I had foot surgery in early September. For four weeks I was on crutches and painkillers and off my foot entirely. Then two more weeks with a walking cast. During the first part of this epic recovery I was too fuzzy-headed to do much of anything useful and, through the miracle of Netflix, began to watch the entire ouevre of The X-Files. I had forgotten some of it, and frankly, some time around the beginning of the first run 8th season I got distracted by life and sorta missed more than I saw…. But I decided it would be interesting to look at the whole series and both movies and see how they held up entire.
The good news is, while the first eight seasons of the series are uneven, when the show good it’s just howlingly fun*. The even better news, from my storyteller’s point of view, is that they know when to bless the bobbles and move on. By which I mean, when someone points out an obvious, um, flaw of logic in your story, you acknowledge it and keep going. I used to think about this a lot when I was editing comic books, which often embrace “continuity” but not so often logic. My favorite example of “blessing” comes from an episode of Lois and Clark: a Criminal from the Future asks Superman why he wears the canonical red-and-blue outfit. “I mean, really. The most powerful human in the universe and…a cape? Blue tights? That’s the best you can do?” And Superman looks down his nose and says sternly, “My mother made it for me.”
Okay. Can’t argue with that. Nothing to see, here, folks. Move along.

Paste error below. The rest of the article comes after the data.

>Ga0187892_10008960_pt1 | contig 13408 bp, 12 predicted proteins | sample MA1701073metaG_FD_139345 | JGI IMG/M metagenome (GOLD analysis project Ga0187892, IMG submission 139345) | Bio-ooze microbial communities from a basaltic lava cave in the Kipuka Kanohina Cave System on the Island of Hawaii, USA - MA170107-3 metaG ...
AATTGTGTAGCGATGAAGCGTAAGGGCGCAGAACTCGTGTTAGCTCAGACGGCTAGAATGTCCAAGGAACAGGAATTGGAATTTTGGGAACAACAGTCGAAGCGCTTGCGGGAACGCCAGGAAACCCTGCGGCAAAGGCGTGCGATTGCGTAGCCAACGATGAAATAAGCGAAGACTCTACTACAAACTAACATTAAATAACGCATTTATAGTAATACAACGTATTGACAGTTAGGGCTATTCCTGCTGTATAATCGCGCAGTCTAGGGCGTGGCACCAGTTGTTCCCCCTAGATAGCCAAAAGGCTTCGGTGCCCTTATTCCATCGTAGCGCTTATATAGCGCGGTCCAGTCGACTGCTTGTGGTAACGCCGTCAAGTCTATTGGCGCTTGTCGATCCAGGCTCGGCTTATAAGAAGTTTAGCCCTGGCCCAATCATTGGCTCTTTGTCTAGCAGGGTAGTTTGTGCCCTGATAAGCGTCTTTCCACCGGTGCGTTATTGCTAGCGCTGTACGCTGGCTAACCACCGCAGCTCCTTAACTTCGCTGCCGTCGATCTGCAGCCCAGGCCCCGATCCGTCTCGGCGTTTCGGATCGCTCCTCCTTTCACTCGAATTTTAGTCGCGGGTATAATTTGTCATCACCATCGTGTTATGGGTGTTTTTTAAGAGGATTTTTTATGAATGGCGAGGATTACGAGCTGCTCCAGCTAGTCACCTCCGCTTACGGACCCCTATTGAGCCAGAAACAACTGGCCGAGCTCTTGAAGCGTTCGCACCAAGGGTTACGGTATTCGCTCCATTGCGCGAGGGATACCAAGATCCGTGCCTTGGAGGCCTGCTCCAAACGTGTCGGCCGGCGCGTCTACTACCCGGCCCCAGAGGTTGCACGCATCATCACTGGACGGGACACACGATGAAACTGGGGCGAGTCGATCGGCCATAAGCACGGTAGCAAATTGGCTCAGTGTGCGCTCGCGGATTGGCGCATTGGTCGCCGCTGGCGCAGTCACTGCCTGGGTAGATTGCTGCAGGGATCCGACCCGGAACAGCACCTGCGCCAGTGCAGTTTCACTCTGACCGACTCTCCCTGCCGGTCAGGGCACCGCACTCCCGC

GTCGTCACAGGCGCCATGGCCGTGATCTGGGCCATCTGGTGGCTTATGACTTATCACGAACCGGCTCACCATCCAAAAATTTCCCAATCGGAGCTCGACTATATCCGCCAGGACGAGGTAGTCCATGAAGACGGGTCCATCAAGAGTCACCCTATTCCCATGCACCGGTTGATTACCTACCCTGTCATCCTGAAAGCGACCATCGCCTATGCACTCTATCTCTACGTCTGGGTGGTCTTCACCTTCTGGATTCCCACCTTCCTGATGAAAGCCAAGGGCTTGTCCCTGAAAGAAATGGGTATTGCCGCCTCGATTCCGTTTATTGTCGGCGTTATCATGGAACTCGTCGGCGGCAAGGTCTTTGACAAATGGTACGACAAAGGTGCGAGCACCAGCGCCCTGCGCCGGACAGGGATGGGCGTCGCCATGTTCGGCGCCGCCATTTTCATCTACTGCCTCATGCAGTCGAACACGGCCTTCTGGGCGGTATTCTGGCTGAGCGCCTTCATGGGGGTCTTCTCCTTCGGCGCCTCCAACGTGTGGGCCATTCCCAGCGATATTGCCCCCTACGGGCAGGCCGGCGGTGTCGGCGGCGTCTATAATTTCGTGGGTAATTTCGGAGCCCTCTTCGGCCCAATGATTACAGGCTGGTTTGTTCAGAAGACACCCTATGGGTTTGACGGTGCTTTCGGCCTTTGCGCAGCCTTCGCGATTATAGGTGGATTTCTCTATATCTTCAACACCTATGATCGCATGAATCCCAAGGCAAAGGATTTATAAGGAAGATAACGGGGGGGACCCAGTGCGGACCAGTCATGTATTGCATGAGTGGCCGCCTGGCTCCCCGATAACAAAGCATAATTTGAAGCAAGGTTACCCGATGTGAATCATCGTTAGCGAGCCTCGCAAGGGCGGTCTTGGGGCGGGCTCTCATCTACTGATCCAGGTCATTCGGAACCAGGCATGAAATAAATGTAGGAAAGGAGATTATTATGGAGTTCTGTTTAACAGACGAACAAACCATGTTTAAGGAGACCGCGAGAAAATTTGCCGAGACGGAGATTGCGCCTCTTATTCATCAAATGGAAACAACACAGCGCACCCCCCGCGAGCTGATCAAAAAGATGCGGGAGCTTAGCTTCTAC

The X-Files does this a lot: winking at fan-preocupation with Scully and Mulder when they kiss on New Year’s 2000 and Mulder notes that the world didn’t end (a triple layered wink at millennial anxiety, the characters’ interpersonal anxiety, and the showrunners’ anxiety that a kiss will spell the beginning of the series’ end); the constant mockery of Mulder, who is the original Bear with Furniture; the fact that the X-Files mission is endangered when accounting notices how outrageous their expense reports are. And at the end of an episode late in the 8th season they address–but do not answer–one of the puzzles from the first X-Files movie.
If you saw the movie you may recall that at the end, Mulder rescues Scully from an underground facility in Antarctica. His Sno-Cat has run out of gas and he’s on foot, but he gets to Scully, rescues her, and watches as the underground facility they have climbed out of is revealed to be a space ship that lifts out of the snow, leaving the two of them lying on the snow field, exhausted (and probably deep into hypothermia). Next thing you know, they’re in Washington, reporting in. How the hell did they get home? It’s not like there’s much in the way of cab service in Antarctica.
So: at the end of “Alone” a gung-ho FBI agent and long-time fan of the X-Files, asks Scully and Mulder: ”When you and Agent Scully were in Antarctica…” and asks the question that consumed a thousand fans. And Mulder and Scully have the grace to look flummoxed–and still don’t answer the question. Instead they start squabbling about whether it was, indeed, a spaceship (he saw it; Scully was unconscious). Cue the credits. Cue also me chortling with glee.
To bless the obvious, you don’t always have to answer a nagging question; you just have to acknowledge that the question is there.
*the ninth season, which I’m just now finishing, is a whole blog post of Don’t all rolled into one, with a few genuinely affecting moments and a whole lotta train wreck.